purchase, the parties engaged in further discussion over
potential lease or purchase terms, but without agreement.
Everest alleges that during these discussions, it informed
Midwest that similar railcars had been marketed to Everest
for $275 per month on a full service basis, under which the
lessor is responsible for maintenance and repairs. Everest
further alleges that its leases with Midwest are net leases,
under which the lessee is responsible for such upkeep, and
that the difference between the fair market value of a full
service lease and a net lease is approximately $75 per car.
Id. ¶¶ 108-112. On December 4, 2015,
however, Midwest informed Everest that it was interested in a
five-year renewal term at a rental price in the "high
300s" per railcar. Id. ¶ 113. Negotiations
continued thereafter but, Everest alleges, "Midwest
continued to offer alleged fair market value purchase and
renewal rates to Everest that were well-above and beyond the
actual fair market value renewal or purchase rates for the
railcars at issue." Id. ¶ 114.
concluded that Midwest was not negotiating in good faith,
Everest then offered to return the railcars in accordance
with the lease terms. Id. ¶ 116. In response,
on December 18, 2015, Midwest sent Everest a notice of
default via written letter, which charged Everest with
refusing "to consummate a renewal or purchase, "
stated that Everest's offer to return the railcars
constituted repudiation of its irrevocable exercise of the
option, and gave Everest thirty days to cure its default,
either by executing renewal leases enclosed with the letter,
or purchasing at $72, 500 per railcar. Midwest also asserted
that Everest's attempt to return the railcars was itself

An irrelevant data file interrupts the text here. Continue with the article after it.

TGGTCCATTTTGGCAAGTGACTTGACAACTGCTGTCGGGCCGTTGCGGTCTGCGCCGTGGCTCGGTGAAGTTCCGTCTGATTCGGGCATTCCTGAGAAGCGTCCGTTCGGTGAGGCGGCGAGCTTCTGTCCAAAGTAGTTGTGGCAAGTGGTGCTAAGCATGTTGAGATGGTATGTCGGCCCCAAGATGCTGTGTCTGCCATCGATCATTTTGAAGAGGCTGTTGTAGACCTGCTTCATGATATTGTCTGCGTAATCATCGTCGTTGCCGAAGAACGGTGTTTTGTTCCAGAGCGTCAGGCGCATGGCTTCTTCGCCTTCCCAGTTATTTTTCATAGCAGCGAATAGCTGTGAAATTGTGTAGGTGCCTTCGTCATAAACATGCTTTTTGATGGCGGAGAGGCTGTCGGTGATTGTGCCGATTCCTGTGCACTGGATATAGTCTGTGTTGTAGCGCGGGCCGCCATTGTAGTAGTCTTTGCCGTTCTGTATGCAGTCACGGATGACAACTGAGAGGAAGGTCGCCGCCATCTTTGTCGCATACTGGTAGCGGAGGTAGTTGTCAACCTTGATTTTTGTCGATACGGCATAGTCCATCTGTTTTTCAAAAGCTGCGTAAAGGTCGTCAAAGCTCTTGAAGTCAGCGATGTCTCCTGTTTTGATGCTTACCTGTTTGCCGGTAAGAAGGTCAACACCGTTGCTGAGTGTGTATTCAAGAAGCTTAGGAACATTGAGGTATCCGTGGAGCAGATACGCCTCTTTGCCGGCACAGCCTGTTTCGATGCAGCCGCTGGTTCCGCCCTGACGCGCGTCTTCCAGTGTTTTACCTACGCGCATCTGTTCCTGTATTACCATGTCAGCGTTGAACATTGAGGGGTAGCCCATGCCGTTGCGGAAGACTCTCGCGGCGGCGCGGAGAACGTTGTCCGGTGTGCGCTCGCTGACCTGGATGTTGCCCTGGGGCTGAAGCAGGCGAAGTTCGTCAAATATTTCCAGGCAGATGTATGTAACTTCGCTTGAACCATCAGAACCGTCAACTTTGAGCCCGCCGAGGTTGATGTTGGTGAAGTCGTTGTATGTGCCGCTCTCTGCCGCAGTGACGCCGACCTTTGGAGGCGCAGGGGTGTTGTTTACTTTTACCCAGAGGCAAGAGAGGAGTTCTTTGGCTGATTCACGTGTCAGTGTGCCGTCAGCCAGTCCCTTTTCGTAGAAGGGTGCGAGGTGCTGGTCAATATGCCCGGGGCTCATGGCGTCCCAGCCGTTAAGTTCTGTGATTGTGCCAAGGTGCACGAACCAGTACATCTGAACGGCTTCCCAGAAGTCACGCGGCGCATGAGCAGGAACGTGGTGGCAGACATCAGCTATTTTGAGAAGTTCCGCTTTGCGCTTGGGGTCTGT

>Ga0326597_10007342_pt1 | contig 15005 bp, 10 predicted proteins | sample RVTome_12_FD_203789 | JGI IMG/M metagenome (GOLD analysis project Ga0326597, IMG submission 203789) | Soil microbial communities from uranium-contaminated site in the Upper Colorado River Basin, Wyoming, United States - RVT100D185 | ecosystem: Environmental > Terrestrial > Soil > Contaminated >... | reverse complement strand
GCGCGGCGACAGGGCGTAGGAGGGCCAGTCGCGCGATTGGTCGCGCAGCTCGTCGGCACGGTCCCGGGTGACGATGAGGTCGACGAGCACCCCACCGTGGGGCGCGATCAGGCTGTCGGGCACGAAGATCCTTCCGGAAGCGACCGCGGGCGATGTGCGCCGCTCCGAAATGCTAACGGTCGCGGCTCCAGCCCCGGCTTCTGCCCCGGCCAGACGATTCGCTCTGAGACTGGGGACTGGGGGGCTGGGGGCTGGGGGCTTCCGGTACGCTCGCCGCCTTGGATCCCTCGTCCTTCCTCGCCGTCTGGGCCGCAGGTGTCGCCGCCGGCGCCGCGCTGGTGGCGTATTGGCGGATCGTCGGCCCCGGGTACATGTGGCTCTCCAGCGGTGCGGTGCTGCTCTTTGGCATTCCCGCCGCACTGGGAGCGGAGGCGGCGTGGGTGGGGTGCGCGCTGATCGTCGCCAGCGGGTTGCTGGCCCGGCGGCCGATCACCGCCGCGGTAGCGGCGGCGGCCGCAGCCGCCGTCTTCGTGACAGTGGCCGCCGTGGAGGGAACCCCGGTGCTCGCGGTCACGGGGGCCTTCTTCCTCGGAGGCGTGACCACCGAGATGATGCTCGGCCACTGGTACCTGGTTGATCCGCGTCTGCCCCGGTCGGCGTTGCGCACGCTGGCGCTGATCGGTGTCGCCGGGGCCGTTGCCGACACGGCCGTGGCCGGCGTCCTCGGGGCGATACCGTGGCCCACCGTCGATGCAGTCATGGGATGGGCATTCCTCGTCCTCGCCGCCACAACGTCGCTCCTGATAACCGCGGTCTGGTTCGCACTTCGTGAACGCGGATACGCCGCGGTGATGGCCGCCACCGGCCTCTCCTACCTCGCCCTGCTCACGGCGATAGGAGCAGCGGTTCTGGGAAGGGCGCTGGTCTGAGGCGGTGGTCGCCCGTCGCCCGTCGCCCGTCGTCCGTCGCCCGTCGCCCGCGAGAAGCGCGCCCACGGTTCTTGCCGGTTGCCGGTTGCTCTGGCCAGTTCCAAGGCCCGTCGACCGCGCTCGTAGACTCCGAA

a breach of the parties' agreement because Section 13 of
the Master Lease Agreement requires Everest to provide
Midwest with at least 180 days written notice of its
intention to return the railcars. Counterclaims, Ex. K.
responded on January 5, 2016, again offering to return the
railcars and stating that its offer to return the railcars
constituted cure. Counterclaims, Ex. L. Midwest responded by
instructing Everest to store the railcars for 180 days and to
then return the railcars to a specified location: Transco
Railway Products in Oelwein, Iowa. Counterclaims ¶ 121.
Everest alleges, however, that the Leases require the lessee
to return the railcars to a "mutually acceptable
interchange point." Id. ¶ 117. Based on
these facts, Everest alleges that Midwest breached the Leases
by failing to negotiate in good faith the terms of the
renewal or purchase, and by unilaterally designating the
also asserts four causes of action relating to damages it
claims to have incurred as a result of Midwest's
interference with subleases (the "Subleases") of
the railcars that Everest entered into with Everest
Halliburton Energy Services, Inc. ("Halliburton").
The parties - Everest, Midwest and Halliburton - entered into
an agreement under which Halliburton made rent payments owed
under the Subleases to a lock box controlled by Midwest.
Midwest, in turn, after deducting rental payments owed by
Everest to Midwest, then remitted the remaining balance to
Everest. Id. ¶¶ 141-42.
Subleases provide that Halliburton must pay rent until the
railcars are returned to Everest. Halliburton has not yet
returned the railcars, and therefore continues to owe rent to
Everest. Id. ¶¶ 144-46. However, since
December 30, 2015, Everest has not received any remittal
payments from Midwest as paid through the lock box by
Halliburton. Id. ¶¶ 147-49. Everest
alleges that Midwest has converted Halliburton's rent
payments by withholding the excess from Everest or, in the
alternative, that Halliburton has ceased making payments to
the lock box as a result of Midwest's interference with
Everest's contractual relationship with Halliburton.
Everest asserts four counterclaims against Midwest relating
to Everest's relationship with Halliburton: conversion,
unfair competition, tortious interference with contract, and
tortious interference with prospective business relationship.
The Relevant Lease Terms
York law governs interpretation of the relevant contracts, as
the Master Lease Agreement provides that "this Agreement
and any Schedule hereto shall be interpreted under, and its
performance shall be governed by, the laws of the States of
New York." Master Lease Agreement § 28.
Everest's option to renew the leases or purchase the
railcars, Section 11 of each of six Leases provides, as
relevant, as follows:
Extension; Purchase Options. Provided no Event of
Default has occurred and remains uncured, and upon Lessee
having provided Lessor with written notice not more than 360
days or less than 180 days prior to expiration of the ...